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Google Advertising – What are your options?

It’s no secret that in today’s online landscape, if you want any kind of significant exposure for your brand and/or website, then you’re going to need to be involved with Google in some way. Due to the fact that the top 2 search engines (Google.com & YouTube.com) in the world are owned by the online giant, there’s simply no alternative that even comes close when it comes to audience reach.

So you know that you have to use Google to promote your brand and/or website, but seeing as there are so many different Google properties available – all with different functions and purposes, where should you spend time promoting your business? To help you decide, I’ve provided a list of Google properties below with some of their pros and cons.

Google Search

Google search is the term used for the Google search engine found at www.google.com.au, along with Google’s partner search engines such as www.AOL.com. There are two main forms of advertising within Google search:

google advertising search result image

SEO (‘Search Engine Optimisation’):

SEO is the process of optimising your website to ensure that it ranks highly in Google’s “organic” search results for a specific set of keywords. This method of advertising can take time to show results, however when results are seen you can usually expect to generate moderate-high volume of highly targeted traffic for your website. One of the big benefits of this form of exposure is that you aren’t paying for a set amount of traffic, so if done right you can see huge return for your effort.

google search result organic

AdWords (or ‘Search Advertising, SEM, PPC’):

AdWords is a ‘Pay-Per-Click’ advertising solution offered by Google which allows you to display adverts within the “sponsored links” area on Google search, seen at the very top and right hand side of the page. Although displaying ads in the sponsored links is free, you will be charged a certain amount (based on how much you’ve bid for the keyword used in search as well as your “quality score”) each time a user clicks on your ad and goes to your website via Google. This form of advertising is extremely targetted, offers in-depth reporting and allows you to be seen on Google almost instantly. However, due to the fact that AdWords is a ‘Pay-Per-Click’ model, there is potential to lose money on your investment if you haven’t got the set-up. It’s recommend that you contract an AdWords specialist to handle this for you as there are many different ways in which you can fail at running a successful AdWords campaign.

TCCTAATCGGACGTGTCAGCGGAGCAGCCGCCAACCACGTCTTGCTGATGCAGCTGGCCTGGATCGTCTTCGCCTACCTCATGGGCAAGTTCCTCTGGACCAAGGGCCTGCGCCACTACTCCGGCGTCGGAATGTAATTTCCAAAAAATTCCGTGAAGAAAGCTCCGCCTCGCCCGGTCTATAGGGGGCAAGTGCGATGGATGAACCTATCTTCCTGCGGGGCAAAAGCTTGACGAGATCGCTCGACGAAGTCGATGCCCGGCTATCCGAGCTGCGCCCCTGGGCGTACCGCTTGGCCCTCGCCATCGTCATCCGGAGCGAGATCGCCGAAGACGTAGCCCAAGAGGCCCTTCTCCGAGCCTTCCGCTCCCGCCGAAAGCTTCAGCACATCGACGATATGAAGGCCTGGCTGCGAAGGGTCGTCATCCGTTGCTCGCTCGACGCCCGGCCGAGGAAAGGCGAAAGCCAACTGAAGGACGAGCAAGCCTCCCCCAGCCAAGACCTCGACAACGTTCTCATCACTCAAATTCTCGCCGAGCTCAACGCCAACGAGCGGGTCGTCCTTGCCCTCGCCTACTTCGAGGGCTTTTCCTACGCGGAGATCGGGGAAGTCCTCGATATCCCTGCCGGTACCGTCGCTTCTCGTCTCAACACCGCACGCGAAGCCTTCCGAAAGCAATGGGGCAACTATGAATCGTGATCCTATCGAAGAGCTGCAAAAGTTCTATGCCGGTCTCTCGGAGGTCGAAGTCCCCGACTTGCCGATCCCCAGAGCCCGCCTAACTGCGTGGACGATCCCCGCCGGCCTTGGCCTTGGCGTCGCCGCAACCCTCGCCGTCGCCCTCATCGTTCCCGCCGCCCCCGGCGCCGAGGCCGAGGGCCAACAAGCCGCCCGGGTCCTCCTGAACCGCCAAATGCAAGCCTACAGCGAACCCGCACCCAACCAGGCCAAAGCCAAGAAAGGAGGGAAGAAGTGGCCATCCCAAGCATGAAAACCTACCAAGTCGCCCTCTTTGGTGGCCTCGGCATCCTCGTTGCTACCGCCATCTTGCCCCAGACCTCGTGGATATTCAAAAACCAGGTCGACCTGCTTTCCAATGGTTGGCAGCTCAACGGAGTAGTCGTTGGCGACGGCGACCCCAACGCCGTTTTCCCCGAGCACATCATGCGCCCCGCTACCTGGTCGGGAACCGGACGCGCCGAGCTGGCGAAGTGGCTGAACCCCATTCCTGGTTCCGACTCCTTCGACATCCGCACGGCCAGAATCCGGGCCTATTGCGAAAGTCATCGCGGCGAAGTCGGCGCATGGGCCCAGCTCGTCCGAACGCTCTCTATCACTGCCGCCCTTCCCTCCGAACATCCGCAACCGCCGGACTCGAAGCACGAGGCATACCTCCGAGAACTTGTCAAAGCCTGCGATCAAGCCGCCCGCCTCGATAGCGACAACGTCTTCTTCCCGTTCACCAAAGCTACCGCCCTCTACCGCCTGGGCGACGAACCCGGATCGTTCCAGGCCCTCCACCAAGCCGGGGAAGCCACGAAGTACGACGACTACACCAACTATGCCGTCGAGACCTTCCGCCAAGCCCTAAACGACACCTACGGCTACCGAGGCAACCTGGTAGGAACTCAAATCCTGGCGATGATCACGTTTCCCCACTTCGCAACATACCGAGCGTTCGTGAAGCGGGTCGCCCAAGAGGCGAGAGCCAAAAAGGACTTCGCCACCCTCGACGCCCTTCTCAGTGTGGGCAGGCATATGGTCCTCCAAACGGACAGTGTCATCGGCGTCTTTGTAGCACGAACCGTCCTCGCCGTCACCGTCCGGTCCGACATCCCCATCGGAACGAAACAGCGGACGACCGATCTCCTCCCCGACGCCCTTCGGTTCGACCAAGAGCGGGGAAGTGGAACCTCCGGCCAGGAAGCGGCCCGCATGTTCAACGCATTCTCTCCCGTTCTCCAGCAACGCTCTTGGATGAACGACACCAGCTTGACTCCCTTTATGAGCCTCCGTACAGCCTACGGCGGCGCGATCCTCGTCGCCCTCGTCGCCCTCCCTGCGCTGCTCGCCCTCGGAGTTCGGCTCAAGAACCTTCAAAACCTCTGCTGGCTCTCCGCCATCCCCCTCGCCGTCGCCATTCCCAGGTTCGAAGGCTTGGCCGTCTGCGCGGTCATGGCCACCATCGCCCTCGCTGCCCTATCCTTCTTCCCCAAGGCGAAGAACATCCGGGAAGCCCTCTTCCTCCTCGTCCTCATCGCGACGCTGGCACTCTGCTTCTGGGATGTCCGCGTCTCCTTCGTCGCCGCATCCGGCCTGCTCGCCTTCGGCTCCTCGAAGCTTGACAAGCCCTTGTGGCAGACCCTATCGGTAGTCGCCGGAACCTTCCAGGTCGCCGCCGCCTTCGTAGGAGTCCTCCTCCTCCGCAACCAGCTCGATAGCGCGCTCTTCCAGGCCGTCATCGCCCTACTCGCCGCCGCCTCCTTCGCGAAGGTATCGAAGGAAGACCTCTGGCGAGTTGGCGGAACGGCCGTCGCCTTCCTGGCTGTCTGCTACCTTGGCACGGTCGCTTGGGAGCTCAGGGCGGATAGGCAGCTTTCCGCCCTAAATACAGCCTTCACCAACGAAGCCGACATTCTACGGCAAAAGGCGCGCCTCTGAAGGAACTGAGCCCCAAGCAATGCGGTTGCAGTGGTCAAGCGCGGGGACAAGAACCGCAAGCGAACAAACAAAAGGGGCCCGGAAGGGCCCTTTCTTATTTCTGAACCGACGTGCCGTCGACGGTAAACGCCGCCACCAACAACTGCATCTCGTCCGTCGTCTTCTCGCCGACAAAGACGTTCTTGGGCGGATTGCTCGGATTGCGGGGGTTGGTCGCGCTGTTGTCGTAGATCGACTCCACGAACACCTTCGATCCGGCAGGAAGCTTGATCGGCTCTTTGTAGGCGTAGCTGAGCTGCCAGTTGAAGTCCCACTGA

Google Display

Google’s display network is a feature available via the AdWords program which allows you to advertise on ‘AdSense’ enabled websites using either text or banner ads. Due to the fact that there are millions of websites within the AdSense network, this form of advertising has the potential to expose your brand to an enormous amount of web users. Although traffic volume seen on Google Display is large, conversion rates are usually quite low just as with other banner advertising so it’s important to closely monitor performance and ensure you aren’t generating a negative ROI. You’ll be paying for your traffic here (either ‘Cost-Per-Click’ or ‘Cost-Per-Impression’) so it’s important to ensure that your return outweighs your marketing investment.


One of the newest features to AdWords, Remarketing allows you to expose your adverts to users across the display network, but only if they’ve visited your website previously. This is a great way of re-engaging with your customers, and can also be a great way to try and re-capture visitors who came to your site but did not make a purchase and/or enquiry. There are two main ways that remarketing can be set up. You can install the code on your AdWords landing page so that all site visitors are exposed to your remarketing ads (useful if you want to try and re-capture lost visitors) and/or you can install the code on your “thank you for purchasing” page as well to create a filter that allows you to target only the users who made a purchase (great for up-selling or cross selling).

Google Places / Local / Google+

Google places allows business owners to create a page for their business where they can pin their business location on a map, provide business contact details & a business description, accept customer reviews & more. Places is also linked to Google maps & Google search, so if a user is searching for “dry cleaner Sydney” for example, a list of dry cleaners within Sydney will be displayed along with their location on a map. Google places is great for local business due to the fact that it’s so targeted, however traffic volume will generally be quite small compared to other Google advertising methods.

Google Merchant Centre

The Merchant Centre allows users to upload their products so that their products can be integrated into all of the different Google search engines. Whether it is organic or sponsored links, merchant centre can be easily linked to other Google accounts to ensure that your products are gaining as much exposure on the web as possible.

google search result with merchant center

Although there are many other ways of promoting your website via Google properties, the above points lay down the foundation of Google  and should be a good place to start for all new business owners looking to get their brand.

Have you tried all these for your business? feel free to comment below!

Posted on October 17, 2012 by


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